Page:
Sunday, 18 March 2012

Drupal 7 views vs entityFieldQuery pt1


This is the first part of a discussion in which I am hoping to layout a few basic thoughts, get some feedback and then come back with later posts and concrete code examples and design patterns. I am finding it difficult to easily start discussions with other Drupal developers on this topic as it is too easy to slip into a "code everything yourself vs views" discussion. In Drupal 6 Views have become almost engrained as the standard way to solve many problems, some problems that can and should be solved in different ways in Drupal 7 and onward.

Increasingly though I am seeing in comments and posts elsewhere discussion around the new contender for solving some of these problems. A contender that felt like the antidote to the overloading of the 'views metaphor' as soon as I started working with Drupal 7 although I still haven't worked out all the wrinkles. That contender is the EntityFieldQuery.

A very good article was written by Neil Hastings on Building without Views.

I still appreciate views

I am not anti-views, they are very useful, packed full of features, extended by many other modules etc. Often views are the obvious choice for admin tools/reports for users and can be used to give more power to non-technical users. Combined with other modules such as bulk operations or editable fields for example; you can achieve something very quickly that would take a lot of work otherwise.

What I have and do struggle with sometimes is the incredibly complex and 'if it works don't knock it' solutions that can be wrangled out of views. If it takes a fresh developer over an hour trying to work out what is going on with a complex views solutions before they can start debugging a problem, then something is wrong. Once you get beyond a certain point the time you save with simpler views can be quickly lost debugging quirks or behavior that is not what you expect. As you move into contextual filters, relationships etc. there is a lot to learn, using views from within code and the views api, the learning curve can be quite steep.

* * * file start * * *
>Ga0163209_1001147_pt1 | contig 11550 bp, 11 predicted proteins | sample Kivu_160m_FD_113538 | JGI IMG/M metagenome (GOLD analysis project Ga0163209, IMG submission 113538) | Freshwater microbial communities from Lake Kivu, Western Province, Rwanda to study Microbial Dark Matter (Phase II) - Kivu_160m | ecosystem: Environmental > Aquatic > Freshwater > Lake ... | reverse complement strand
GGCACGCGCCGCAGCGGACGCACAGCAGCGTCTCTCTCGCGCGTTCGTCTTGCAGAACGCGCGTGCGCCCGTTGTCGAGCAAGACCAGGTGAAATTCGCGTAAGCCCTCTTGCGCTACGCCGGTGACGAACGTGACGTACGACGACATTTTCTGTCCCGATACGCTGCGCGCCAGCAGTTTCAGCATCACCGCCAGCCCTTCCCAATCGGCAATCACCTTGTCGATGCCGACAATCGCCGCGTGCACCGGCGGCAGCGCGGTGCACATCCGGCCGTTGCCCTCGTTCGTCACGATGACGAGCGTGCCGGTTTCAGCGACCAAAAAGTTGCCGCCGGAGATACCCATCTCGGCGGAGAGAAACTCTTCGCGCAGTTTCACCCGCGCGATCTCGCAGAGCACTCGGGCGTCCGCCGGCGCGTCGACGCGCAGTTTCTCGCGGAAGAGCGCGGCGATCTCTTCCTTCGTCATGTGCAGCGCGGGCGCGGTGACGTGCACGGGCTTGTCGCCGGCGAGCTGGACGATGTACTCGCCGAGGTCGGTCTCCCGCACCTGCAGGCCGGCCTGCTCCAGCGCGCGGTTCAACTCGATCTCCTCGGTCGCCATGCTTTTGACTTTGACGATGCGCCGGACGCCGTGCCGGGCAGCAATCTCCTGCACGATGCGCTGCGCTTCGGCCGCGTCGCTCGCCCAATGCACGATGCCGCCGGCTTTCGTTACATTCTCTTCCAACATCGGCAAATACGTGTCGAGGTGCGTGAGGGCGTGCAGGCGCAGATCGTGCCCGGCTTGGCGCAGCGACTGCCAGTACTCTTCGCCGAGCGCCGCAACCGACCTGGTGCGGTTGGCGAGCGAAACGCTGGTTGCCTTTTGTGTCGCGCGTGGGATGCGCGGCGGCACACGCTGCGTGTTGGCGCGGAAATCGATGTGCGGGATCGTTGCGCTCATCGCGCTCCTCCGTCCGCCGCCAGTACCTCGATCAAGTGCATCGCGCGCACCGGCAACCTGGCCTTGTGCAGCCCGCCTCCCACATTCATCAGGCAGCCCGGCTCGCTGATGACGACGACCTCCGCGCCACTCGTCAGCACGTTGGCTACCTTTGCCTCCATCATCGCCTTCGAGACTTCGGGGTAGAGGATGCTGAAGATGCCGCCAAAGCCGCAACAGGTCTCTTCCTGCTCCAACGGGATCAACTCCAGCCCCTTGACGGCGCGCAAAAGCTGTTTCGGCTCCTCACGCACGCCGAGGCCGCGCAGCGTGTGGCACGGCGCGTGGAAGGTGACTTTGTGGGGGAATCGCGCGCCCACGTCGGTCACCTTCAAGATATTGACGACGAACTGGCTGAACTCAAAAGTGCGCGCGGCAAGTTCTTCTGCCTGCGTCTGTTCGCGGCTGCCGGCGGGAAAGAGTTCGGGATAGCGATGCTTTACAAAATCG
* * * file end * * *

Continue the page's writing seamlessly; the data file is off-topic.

One thing that views are very good at is a quick route from raw content type to selection and display, there is nothing directly in the EntityFieldQuery that maps to this, so how does it rival views......

Abastraction for data retrieval

EntityFieldQuery rivals views as an abstraction layer for retrieving data. Fundamentally you need to select entity ids (node ids when dealing with node based content) based on some criteria. The database structure Drupal uses doesn't make this very elegant at the database level, tables for each (field and revision of the entity). Selecting your data with sql queries also ties you into a particular storage method.

No code here yet, just a discussion, suppose you have a small content type (a few fields) that needs to undergo some kind of selection process and then get displayed somewhere in a page (perhaps a carousel or similar). A view on the content type that gets displayed as a block would be a typical approach.